Australia: Experts Pushing for Rapid HIV Testing

Health advocates in Australia are pushing for approval of rapid HIV tests there as a way to expand testing and curb rising infection rates.

"Australia is the last developed country in the world that doesn't have access to rapid testing," said Mike Kennedy, executive director of the Victorian AIDS Council. "If we introduce it here we would see what we've seen everywhere around the world, we'd see rapid uptake," he said.

New HIV diagnoses in Australia during 2009 numbered 1,050, up from 718 a
decade ago.

Advocates maintain that the rapid test would expand, not replace, conventional testing, particularly among those who find current procedures difficult or stressful. An HIV test in Australia now typically requires an appointment and a wait of a week or more for results.

By comparison, the results of rapid testing are available in about 30 minutes. While conventional testing requires whole blood, rapid HIV testing can be done with a finger prick.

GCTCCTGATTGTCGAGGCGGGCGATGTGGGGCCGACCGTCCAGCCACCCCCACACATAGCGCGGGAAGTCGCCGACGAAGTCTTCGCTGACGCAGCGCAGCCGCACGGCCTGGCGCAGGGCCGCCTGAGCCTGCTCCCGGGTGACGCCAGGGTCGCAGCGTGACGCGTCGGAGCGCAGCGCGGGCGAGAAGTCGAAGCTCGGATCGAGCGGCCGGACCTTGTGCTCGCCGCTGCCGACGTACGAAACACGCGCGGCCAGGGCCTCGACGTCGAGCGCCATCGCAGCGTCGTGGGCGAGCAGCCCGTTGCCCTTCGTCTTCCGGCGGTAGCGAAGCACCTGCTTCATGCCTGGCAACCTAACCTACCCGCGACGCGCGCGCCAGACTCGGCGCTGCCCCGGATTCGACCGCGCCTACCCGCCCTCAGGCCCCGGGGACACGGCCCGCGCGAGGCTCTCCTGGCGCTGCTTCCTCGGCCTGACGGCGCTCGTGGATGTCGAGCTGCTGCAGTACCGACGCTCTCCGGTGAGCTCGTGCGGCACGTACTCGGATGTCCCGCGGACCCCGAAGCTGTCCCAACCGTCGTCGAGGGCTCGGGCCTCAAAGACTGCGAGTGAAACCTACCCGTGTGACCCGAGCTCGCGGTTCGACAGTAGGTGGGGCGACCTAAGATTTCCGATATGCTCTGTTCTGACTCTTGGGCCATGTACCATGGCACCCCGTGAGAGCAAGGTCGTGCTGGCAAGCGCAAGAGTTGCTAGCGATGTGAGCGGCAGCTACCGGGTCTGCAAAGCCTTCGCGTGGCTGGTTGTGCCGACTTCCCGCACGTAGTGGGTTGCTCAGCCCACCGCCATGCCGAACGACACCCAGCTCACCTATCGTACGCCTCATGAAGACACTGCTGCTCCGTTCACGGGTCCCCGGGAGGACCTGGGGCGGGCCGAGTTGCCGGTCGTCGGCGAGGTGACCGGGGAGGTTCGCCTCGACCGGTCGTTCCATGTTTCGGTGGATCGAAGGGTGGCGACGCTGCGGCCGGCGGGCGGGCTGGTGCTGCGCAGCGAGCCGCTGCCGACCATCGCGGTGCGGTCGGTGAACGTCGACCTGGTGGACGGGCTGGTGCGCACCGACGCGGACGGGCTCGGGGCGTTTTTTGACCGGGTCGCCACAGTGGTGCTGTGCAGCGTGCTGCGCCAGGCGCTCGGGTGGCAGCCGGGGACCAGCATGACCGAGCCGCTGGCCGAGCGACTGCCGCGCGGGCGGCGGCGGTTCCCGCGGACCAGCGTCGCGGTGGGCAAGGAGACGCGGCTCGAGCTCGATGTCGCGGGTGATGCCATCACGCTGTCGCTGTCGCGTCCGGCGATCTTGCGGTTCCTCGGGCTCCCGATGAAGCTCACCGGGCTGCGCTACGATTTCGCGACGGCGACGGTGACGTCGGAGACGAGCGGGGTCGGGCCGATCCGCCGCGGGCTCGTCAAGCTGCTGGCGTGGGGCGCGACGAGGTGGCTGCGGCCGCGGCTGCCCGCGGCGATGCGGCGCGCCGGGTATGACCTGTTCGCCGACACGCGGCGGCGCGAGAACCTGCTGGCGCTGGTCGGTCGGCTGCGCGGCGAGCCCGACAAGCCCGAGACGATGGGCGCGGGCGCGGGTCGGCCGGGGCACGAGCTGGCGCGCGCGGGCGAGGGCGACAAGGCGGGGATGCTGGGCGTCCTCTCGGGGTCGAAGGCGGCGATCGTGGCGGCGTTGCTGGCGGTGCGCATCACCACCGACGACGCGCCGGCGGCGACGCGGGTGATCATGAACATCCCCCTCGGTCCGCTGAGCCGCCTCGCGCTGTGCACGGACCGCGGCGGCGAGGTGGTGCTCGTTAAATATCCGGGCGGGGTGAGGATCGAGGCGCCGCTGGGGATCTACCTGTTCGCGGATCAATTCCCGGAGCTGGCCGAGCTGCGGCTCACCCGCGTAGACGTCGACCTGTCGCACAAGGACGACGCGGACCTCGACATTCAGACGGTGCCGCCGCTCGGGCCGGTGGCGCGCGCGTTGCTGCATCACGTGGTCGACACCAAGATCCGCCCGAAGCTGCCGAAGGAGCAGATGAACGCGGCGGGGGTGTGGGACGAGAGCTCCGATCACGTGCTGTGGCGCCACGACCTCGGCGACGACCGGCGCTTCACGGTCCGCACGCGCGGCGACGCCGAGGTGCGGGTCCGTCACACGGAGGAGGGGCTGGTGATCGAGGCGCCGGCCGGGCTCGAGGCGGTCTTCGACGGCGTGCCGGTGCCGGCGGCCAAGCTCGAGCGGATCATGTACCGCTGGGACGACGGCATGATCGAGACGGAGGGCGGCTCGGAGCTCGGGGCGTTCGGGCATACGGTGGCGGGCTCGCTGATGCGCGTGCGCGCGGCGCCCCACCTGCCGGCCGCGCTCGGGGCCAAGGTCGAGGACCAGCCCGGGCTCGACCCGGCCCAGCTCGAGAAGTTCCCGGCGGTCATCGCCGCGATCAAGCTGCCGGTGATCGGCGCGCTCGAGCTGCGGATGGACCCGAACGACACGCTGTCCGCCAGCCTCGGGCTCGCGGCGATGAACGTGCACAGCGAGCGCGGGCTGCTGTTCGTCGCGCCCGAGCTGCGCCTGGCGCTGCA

Making rapid testing available at clinics also would dissuade some people from buying potentially unreliable HIV tests over the Internet, advocates say.

Those objecting to rapid testing fear that the results may not be as reliable as those from conventional testing. In response, the Australian Federation of AIDS Organizations is expected to release a report next month illustrating the reliability of rapid testing. Rapid tests are close to 100 percent accurate, said Mark Stoove, head of the Burnet Institute's HIV/AIDS program. Stoove has been engaged by a Sydney-based advocacy group to establish an effective delivery model for rapid testing.

"At a population level if you're testing large numbers of people there are obviously opportunities for false positives and negatives, which is why we would use two concurrent tests together to improve the reliability. And any positive results would go off for full whole blood diagnostic testing," Stoove said.